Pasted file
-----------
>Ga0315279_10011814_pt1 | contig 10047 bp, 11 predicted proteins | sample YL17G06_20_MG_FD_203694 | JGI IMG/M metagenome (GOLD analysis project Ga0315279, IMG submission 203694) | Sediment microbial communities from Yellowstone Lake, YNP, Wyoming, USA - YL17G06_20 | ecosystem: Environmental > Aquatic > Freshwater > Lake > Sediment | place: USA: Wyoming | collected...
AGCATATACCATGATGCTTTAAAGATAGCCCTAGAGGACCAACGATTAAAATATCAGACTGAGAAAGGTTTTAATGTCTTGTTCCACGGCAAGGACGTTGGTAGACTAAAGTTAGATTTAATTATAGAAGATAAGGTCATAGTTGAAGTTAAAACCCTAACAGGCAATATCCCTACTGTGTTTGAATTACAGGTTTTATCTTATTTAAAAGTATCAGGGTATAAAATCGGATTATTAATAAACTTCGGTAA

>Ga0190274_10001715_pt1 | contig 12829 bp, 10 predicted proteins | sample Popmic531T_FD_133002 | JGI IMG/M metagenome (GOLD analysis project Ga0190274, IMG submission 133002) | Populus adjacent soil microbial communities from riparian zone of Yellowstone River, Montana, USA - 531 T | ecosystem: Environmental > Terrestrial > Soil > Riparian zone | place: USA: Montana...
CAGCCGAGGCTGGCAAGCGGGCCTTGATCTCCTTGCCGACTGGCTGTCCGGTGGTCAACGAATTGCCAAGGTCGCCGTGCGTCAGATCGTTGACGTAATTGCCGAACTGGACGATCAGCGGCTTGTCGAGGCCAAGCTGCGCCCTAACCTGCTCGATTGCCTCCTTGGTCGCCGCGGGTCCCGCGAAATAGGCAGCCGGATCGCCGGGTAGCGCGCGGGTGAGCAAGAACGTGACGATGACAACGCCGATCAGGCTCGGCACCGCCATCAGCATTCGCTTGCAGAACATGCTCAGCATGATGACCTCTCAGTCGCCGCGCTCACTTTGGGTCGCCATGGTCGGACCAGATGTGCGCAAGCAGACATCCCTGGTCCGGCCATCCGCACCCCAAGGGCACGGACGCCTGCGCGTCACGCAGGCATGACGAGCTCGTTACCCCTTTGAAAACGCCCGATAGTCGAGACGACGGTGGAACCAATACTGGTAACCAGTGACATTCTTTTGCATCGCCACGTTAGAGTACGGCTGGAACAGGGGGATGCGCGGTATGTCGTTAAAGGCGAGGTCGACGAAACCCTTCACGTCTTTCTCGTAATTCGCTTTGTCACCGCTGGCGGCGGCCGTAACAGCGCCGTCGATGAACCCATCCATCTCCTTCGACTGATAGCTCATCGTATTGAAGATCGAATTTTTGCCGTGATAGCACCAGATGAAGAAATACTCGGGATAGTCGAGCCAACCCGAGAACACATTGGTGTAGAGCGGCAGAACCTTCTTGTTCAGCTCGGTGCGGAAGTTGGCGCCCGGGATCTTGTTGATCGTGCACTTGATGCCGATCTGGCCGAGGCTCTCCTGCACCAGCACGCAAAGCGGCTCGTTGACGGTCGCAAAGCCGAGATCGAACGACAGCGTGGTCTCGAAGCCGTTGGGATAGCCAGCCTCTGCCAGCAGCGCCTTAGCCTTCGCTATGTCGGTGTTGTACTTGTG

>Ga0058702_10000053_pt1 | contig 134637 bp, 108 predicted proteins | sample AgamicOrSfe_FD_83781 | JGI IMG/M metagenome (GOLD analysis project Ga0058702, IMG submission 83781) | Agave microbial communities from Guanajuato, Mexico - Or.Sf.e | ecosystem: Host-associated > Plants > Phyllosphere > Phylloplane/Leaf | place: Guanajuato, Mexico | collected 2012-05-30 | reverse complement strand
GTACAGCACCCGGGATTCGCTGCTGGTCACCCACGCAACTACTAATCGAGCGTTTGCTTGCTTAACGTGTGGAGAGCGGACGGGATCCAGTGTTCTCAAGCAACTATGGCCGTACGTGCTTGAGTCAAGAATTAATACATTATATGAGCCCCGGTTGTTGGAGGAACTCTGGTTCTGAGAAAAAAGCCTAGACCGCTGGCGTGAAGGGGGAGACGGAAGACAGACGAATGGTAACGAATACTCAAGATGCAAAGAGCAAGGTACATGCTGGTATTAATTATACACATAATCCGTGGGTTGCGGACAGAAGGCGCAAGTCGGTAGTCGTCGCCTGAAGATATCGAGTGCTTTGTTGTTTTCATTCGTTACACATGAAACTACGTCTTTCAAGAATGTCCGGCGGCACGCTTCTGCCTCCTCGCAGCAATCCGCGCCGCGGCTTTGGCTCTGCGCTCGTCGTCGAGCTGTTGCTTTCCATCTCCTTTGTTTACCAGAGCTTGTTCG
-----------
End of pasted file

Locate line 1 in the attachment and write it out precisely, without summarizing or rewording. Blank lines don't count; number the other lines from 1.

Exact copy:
>Ga0315279_10011814_pt1 | contig 10047 bp, 11 predicted proteins | sample YL17G06_20_MG_FD_203694 | JGI IMG/M metagenome (GOLD analysis project Ga0315279, IMG submission 203694) | Sediment microbial communities from Yellowstone Lake, YNP, Wyoming, USA - YL17G06_20 | ecosystem: Environmental > Aquatic > Freshwater > Lake > Sediment | place: USA: Wyoming | collected...